Recently, several studies focused on novel genetic causes of spermatogenetic failure (SPGF) and an increasing number of gene variants has been reported in patients with oligo-astheno- and/or teratozoospermia (OAT). We gathered together the knowledge of both animals and humans in the attempt to suggest the specific role of each candidate gene in the spermatogenetic steps (Figure 1 of our article). In greater detail, by reviewing the literature, we provided a list of 60 genes encoding for proteins which are involved in differentiation of spermatogonial stem cells (e.g. PAX7, POU5F1, c-Kit, NANOS 1-3), type A and B spermatogonia (e.g. SOHLH1, SOHLH2, DMRT1), spermatocyte meiotic divisions (e.g. MEIOB, SPATA 22, RAD51, DMC1, etc.) and spermiogenesis (e.g. CCDC39, DNAAF1, DNAAF2, DNAH5, DNAH6, SEPT12, DNAI1, etc.). This list is shown in Table 1 of our article. In this light, patients with apparently idiopathic OAT might undergo to the analysis of specific genetic panels (on the basis of sperm parameter abnormality) (Figure 2 of our article) by next-generation sequencing (NGS), after a throughout diagnostic workup and the exclusion of all the known acquired congenital forms of male infertility.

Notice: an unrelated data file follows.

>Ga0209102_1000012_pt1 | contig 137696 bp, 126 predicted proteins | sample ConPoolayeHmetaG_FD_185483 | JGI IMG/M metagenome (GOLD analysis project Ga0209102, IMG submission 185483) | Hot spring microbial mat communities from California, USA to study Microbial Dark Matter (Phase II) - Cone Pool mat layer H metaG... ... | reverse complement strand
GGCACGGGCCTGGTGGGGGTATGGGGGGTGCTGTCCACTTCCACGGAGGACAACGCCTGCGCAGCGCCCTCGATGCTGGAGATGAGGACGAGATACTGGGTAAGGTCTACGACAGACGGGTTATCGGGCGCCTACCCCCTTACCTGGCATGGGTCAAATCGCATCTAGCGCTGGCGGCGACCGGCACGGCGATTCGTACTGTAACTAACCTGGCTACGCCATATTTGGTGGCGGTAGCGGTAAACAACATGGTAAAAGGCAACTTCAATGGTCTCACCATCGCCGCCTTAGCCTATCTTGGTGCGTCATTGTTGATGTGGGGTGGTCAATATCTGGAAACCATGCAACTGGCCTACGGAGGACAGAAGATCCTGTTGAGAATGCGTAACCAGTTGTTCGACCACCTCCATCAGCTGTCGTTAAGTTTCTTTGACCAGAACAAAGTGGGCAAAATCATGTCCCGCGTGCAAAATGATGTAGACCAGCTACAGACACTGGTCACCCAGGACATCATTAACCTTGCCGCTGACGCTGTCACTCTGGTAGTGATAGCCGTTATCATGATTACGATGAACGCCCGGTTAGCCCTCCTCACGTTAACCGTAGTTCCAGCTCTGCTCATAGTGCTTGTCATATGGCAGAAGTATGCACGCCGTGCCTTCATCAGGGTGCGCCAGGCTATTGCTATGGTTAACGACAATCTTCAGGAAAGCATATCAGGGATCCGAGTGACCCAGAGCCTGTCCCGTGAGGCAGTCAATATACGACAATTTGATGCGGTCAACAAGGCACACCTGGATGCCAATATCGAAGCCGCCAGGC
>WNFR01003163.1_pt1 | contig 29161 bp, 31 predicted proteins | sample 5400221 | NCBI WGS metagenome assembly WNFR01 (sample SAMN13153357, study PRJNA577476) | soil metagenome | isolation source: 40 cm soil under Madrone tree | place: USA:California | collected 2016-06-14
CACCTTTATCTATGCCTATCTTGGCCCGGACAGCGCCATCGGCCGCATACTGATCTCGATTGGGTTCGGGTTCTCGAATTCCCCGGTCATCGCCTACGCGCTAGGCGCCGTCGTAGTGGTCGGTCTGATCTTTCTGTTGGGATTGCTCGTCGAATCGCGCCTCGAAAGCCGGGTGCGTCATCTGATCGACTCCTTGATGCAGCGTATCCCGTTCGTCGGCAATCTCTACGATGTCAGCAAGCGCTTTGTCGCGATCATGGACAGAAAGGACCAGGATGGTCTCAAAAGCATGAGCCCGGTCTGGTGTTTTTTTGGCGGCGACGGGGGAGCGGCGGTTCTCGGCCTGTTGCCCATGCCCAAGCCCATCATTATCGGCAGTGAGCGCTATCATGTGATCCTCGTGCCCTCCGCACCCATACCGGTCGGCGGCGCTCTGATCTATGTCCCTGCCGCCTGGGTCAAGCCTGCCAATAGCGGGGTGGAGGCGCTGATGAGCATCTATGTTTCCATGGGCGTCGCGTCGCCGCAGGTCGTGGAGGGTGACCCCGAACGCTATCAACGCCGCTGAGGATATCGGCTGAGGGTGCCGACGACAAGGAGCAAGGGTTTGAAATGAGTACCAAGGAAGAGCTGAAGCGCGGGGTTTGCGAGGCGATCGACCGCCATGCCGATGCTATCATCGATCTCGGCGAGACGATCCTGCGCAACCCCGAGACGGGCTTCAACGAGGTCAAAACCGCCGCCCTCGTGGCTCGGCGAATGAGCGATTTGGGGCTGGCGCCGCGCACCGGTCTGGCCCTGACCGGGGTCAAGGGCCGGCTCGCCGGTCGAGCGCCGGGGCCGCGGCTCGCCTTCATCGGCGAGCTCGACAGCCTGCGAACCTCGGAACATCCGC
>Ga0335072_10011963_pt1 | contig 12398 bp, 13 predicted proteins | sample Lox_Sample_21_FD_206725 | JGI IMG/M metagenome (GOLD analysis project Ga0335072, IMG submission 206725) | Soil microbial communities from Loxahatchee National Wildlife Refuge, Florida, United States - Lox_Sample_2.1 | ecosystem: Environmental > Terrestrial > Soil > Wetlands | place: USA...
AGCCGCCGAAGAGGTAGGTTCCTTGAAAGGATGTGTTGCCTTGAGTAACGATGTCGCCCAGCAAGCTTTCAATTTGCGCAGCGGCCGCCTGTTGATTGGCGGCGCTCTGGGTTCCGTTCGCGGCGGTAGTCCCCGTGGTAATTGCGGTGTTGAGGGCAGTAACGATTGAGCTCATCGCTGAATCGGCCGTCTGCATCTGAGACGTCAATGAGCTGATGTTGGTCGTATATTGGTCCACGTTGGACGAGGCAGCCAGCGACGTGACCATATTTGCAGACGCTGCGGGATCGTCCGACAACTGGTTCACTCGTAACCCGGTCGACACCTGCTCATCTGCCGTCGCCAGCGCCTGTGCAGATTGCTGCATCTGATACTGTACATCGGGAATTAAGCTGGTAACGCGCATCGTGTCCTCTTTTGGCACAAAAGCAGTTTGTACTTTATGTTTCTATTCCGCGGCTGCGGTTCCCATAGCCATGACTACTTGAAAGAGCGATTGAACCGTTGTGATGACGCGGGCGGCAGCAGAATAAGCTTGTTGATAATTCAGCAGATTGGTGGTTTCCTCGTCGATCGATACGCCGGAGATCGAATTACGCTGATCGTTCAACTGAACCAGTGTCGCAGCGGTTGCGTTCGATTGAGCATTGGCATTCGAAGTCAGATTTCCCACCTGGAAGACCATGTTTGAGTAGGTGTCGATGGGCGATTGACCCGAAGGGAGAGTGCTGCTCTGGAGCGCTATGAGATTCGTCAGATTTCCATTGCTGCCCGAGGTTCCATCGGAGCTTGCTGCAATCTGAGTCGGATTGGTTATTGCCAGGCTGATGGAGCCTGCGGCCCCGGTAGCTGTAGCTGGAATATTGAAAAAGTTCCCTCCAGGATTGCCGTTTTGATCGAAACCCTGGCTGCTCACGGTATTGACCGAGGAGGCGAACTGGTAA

Written by: Rossella Cannarella, Rosita A. Condorelli, Ylenia Duca, Sandro La Vignera, and Aldo E. Calogero of the Department of Clinical and Experimental Medicine, University of Catania, Catania, Italy
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